imgix: A New Step Forward
Nowadays, you can take out your phone, open a user-friendly app, capture a shockingly high-quality picture, make any corrections you need, and then send that picture to your grandma, who can see it seconds later. Consumer photography is a largely solved problem. However, the same innovations that have benefited consumers - access to high quality cameras, ease of use, rapid distribution of photos - have created a multitude of complexities for businesses who are now forced to deal with both a more discerning user and a more complicated visual landscape. Delivering the highest quality, lowest latency image to your users is getting progressively harder over time as more and more factors play a role in what delivering the “perfect” image means. Nobody should have to become an imaging scientist to achieve the most with their images. We built imgix to solve this.
By providing a simple URL API and tools, we have empowered developers and businesses to serve their existing static images dynamically, in response to the various device types, network conditions, art direction requirements, and browser capabilities. To date, we have transformed and delivered well over 1 trillion images for our customers and see tens to hundreds of thousands of image requests per second, every second of every day. As a team, we are so incredibly proud of this accomplishment. And yet, we recognize that there is a lot of work still to do before we can confidently claim to be developing all of the world’s images. With that as a goal in front of us, we realized that we need to begin expanding how imgix fundamentally works to meet the evolving needs of our customers and to bring forward the innovative features we have been imagining internally for a long time. That is why today, we are introducing a new tool that will mark the starting off point for a much larger reconception of what imgix is and how imgix works. I wanted to take a moment and explain what we are doing from the developer perspective so that you know what to expect from us.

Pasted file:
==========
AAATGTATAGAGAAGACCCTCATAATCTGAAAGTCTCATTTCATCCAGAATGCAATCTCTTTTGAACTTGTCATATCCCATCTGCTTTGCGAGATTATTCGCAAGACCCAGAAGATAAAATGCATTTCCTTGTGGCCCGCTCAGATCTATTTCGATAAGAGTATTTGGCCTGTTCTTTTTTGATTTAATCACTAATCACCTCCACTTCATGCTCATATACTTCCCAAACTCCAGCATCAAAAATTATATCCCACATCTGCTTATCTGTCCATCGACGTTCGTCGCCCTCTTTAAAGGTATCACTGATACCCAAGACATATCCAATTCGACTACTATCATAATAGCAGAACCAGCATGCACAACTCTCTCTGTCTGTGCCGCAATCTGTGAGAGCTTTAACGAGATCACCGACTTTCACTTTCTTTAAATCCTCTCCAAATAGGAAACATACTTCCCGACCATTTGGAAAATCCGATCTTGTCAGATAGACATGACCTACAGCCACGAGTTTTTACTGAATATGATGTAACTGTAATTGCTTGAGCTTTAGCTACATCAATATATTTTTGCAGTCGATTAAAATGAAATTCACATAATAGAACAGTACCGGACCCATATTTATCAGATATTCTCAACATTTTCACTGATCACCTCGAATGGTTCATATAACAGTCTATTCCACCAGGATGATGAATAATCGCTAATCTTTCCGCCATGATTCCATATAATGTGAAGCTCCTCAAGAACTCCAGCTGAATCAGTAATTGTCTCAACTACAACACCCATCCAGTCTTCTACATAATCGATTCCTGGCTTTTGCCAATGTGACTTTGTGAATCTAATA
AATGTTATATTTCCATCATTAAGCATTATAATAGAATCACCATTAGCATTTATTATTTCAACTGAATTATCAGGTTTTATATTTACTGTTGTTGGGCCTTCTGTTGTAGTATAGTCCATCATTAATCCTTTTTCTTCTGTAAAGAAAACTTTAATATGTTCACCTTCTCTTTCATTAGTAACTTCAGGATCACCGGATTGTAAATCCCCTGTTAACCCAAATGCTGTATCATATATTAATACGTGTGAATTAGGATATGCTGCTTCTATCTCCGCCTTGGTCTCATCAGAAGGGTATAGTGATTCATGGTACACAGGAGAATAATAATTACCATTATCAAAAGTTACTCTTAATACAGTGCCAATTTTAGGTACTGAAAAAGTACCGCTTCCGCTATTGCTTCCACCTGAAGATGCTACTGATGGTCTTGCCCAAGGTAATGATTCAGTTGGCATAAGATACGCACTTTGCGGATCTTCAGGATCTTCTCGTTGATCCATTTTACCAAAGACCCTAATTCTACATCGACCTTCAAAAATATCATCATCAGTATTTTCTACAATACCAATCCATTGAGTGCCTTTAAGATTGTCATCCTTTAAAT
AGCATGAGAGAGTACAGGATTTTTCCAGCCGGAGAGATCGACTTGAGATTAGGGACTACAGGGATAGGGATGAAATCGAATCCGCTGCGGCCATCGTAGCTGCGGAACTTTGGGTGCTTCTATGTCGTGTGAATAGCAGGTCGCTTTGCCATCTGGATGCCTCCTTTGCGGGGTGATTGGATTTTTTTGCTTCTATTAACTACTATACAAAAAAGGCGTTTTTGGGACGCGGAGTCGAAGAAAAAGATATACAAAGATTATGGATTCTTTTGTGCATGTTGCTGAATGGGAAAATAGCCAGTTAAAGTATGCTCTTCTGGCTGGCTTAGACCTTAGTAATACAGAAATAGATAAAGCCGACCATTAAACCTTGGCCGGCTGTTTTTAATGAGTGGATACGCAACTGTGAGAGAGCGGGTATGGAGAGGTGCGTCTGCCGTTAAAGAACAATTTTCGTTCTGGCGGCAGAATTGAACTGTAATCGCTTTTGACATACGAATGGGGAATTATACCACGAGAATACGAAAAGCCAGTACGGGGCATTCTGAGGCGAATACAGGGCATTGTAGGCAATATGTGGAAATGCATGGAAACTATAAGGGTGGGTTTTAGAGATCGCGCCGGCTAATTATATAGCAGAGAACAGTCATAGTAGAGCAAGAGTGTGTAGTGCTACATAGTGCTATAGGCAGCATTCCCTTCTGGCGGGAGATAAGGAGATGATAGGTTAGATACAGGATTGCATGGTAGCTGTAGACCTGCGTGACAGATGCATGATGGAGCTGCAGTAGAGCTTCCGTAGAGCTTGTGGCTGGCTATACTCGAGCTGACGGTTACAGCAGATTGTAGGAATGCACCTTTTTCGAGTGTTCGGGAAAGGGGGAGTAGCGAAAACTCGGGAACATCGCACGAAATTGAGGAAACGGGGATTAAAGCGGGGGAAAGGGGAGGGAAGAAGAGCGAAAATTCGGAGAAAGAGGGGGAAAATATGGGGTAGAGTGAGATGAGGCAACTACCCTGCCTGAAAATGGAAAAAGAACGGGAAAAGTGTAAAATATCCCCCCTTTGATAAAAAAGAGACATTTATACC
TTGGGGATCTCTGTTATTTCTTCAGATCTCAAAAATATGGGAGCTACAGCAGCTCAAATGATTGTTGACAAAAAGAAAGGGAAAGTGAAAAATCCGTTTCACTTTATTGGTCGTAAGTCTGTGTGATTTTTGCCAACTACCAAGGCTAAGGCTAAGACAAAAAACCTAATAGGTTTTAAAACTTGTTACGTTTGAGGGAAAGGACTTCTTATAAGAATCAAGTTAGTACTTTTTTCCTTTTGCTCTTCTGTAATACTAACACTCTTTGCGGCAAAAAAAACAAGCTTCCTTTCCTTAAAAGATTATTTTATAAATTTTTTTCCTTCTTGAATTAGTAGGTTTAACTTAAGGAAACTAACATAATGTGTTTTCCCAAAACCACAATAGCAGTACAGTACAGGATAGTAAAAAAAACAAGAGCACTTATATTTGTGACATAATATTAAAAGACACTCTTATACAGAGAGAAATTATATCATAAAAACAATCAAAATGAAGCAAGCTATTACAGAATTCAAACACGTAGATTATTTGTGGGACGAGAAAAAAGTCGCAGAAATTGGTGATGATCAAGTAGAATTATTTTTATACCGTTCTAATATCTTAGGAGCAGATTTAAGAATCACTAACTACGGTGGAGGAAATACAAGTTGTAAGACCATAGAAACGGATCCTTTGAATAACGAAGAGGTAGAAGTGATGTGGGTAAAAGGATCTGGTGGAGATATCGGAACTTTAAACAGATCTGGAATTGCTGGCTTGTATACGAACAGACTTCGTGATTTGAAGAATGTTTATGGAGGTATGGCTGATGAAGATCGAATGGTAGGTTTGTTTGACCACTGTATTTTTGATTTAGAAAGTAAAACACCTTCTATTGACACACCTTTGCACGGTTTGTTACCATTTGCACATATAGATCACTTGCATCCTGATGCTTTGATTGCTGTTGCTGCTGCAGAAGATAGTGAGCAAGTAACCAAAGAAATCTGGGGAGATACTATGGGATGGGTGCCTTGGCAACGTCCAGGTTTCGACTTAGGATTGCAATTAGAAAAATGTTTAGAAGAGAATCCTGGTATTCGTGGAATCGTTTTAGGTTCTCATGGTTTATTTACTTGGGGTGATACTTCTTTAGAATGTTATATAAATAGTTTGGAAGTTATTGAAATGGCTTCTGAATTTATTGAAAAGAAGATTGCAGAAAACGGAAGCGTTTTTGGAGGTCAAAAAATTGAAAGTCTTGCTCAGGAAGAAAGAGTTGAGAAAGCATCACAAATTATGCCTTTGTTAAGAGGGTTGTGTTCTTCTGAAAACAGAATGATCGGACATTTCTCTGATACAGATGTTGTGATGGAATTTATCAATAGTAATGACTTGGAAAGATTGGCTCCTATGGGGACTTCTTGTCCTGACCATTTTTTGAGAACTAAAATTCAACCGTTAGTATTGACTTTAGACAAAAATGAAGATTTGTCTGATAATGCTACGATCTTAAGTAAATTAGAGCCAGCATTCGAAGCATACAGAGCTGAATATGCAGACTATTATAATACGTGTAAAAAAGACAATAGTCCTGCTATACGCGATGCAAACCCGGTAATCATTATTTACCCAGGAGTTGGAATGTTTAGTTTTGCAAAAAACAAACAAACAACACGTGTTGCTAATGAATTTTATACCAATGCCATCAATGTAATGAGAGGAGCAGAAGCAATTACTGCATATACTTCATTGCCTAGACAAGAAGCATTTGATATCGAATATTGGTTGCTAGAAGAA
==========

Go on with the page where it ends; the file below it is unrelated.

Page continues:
Since the beginning of imgix, we have statelessly processed images as they are requested. You connect your existing image buckets to us and we provide you the API to access those images, enabling us to transform them on-demand and deliver them over a CDN. All of this processing is done in real-time and is heavily reliant on intelligent caching at multiple layers of our infrastructure. While this approach has been monumental to our success, it does create a number of limitations. First, every decision we make about an individual image has to be measured and made during the <100ms we have to process that image. Without state, the output of every analysis we need to perform needs to fit within this window, preventing us from performing many advanced operations. Next, we analyze and learn from the images requests that navigate their way through our stack and use those findings to hone our algorithms, but only at a global level. Without state, we cannot easily optimize our algorithms at the per-image level. This means that we cannot separately tailor our rendering output for images used on a dating site versus an e-commerce site, for instance. Finally, we want to enable you, the content owner, to provide more context about your images so that we can deliver them even better for you. You know your images better than we ever will and involving you in the imaging process will only help you achieve more with your images by using our service. Without state though, there would be nowhere to capture these insights you might want to provide us.